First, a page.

Having watched series like Super Cub that put so much effort into scene-setting and building atmosphere, the backgrounds and environment feel a little flat and artificial. After the meticulously-crafted wintry coziness of series like Laid-Back Camp, this one feels a little stiff, with its many animation shortcuts and simple shot composition. There’s nothing wrong with Slow Loop (except some potential yellow flags in the dynamic between these soon-to-be stepsisters) but it just doesn’t earn the kind of gold star I know this genre can.

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Premiere Review | Girls Frontline

What’s it about? During World War III, androids called Tactical Dolls (or T-Dolls for short) were developed to fight in place of humans. After the war, however, the T-Dolls of Sangvis Ferri rebel and become a new threat in their own right. By 2062 the world is a war-torn wasteland where gun-toting androids run amok, with T-Dolls from the military company Griffin & Kryuger—our heroes, Team AR—out on tactical missions to take the evil AI down.

Gun girls: girls who are guns but also have guns. For a potentially large portion of our audience, I imagine this show simply won’t be for you, based on the somewhat dicey ideological dance at the heart of the series’ premise. This is an adaptation of a mobile game in which real-life firearms—from the AR-15 to the Tommy Gun to the Springfield Rifle—are personified in the form of androids, all conveniently shaped like pretty young women. There’s something to be said for the fetishization of the military industrial complex in a series that turns weapons of war into cool and sexy anime girls for you to collect into a team.

That’s not a dig wholly at Girls Frontline, because this franchise is certainly not the only one doing this: personifying war machines (or just putting cute girls in them) is a trope by this point, and I want to say it’s not inherently harmful in and of itself. Still, I can’t shake the feeling that the very premise of this show relies on detaching killing machines from their historical (or current!) context. Yes, these girls represent assault rifles and are shooting assault rifles, but don’t worry about it, they’re only using them to shoot evil robots. And don’t they look cool?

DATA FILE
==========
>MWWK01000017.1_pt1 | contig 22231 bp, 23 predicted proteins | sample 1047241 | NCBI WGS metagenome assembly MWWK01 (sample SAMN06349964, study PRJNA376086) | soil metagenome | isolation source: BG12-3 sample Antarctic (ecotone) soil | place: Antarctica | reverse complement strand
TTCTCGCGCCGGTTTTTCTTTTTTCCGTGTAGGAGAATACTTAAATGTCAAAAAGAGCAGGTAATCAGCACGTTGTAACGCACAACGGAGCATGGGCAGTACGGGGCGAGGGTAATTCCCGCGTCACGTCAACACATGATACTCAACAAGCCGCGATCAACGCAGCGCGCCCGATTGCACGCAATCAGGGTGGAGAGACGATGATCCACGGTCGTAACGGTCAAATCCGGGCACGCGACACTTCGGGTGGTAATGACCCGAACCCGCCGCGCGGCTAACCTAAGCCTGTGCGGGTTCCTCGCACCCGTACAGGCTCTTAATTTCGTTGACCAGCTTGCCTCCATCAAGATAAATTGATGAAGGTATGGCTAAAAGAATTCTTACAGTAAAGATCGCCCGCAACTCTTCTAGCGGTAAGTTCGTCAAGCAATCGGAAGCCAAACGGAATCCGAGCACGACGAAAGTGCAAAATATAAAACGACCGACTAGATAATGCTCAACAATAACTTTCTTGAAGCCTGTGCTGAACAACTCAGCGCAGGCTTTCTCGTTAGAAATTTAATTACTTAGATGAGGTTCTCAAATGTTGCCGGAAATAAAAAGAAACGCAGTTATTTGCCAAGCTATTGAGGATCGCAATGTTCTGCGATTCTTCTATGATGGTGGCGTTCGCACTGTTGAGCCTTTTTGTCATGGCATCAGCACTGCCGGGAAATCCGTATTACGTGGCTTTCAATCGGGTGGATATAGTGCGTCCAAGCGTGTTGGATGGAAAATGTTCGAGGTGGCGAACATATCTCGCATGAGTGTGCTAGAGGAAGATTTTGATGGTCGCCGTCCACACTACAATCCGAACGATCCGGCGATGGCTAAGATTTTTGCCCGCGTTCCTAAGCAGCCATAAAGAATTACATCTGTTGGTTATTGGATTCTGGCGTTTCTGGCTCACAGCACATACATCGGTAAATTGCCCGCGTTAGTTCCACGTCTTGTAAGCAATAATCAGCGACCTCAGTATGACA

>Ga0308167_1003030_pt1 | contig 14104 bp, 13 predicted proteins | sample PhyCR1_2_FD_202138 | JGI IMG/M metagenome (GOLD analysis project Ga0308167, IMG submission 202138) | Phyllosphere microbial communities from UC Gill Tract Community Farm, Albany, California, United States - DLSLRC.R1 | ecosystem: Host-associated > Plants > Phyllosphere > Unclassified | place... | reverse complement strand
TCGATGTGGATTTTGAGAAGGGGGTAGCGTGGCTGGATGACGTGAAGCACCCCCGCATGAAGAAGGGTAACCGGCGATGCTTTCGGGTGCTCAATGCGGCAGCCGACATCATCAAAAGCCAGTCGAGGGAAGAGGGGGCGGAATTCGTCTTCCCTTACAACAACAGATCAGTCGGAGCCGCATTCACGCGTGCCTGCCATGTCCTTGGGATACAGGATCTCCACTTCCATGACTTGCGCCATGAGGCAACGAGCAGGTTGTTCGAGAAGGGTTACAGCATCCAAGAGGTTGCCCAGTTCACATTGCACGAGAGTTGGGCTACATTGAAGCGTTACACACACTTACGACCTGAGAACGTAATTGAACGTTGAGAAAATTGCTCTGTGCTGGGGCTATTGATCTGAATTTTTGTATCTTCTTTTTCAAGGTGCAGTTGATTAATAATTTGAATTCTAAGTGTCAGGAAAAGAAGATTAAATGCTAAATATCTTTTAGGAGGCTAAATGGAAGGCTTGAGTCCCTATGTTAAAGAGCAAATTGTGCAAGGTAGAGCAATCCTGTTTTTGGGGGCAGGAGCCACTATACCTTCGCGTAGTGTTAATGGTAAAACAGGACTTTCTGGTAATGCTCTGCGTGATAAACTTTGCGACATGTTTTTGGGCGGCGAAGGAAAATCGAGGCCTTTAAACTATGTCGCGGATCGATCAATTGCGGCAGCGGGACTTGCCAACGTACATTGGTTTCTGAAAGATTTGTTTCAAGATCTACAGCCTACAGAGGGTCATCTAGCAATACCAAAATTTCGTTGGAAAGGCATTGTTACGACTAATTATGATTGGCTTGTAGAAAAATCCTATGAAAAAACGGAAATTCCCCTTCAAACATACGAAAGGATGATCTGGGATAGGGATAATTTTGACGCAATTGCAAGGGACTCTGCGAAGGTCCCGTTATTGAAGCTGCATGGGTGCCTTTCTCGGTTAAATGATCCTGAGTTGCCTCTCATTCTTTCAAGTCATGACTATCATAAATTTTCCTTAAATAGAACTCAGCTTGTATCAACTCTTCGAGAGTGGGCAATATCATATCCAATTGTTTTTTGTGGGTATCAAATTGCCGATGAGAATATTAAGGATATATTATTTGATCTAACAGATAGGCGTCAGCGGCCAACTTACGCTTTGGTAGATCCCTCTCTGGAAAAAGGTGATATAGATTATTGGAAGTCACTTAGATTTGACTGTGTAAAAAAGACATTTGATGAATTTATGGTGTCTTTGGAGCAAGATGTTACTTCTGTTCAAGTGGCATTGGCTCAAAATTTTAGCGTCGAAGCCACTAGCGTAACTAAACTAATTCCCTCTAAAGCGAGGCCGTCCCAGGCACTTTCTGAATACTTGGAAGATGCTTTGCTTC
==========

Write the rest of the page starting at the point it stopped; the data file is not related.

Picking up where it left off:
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The Best Anime I Watched in 2021

Another trip around the sun, another pile of anime recommendations! Read on to hear about my favourite series I watched in 2021, and see if there’s any you missed that you might want to check out.

My work at AniFem has been instrumental in letting me (or, making me) keep up with current releases. Many of these mini-reviews are edited versions of check-ins or recommendations I’ve written for the site—check out each season’s staff picks for even more good stuff that went beyond my personal radar!

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AniFem’s Summer 2021 Recommendations

This summer’s recs are definitely a case of quality over quantity. But there are some offerings definitely worth your time!

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Premiere Review | The Faraway Paladin

Content Warning: animal death in a hunting context

What’s it about? Three members of the undead—the ghost of a grumpy scholar, a warrior skeleton, and a mummified priestess—find a human baby in the ruins of a city. They name him Will and adopt him as their own, teaching him magic, folklore, and fighting skills as he grows; preparing him for some sort of secret destiny the boy isn’t yet aware of. But the boy has something he’s not telling his undead parents, too: he was reborn into this world from a different one, and has hazy memories of a past life.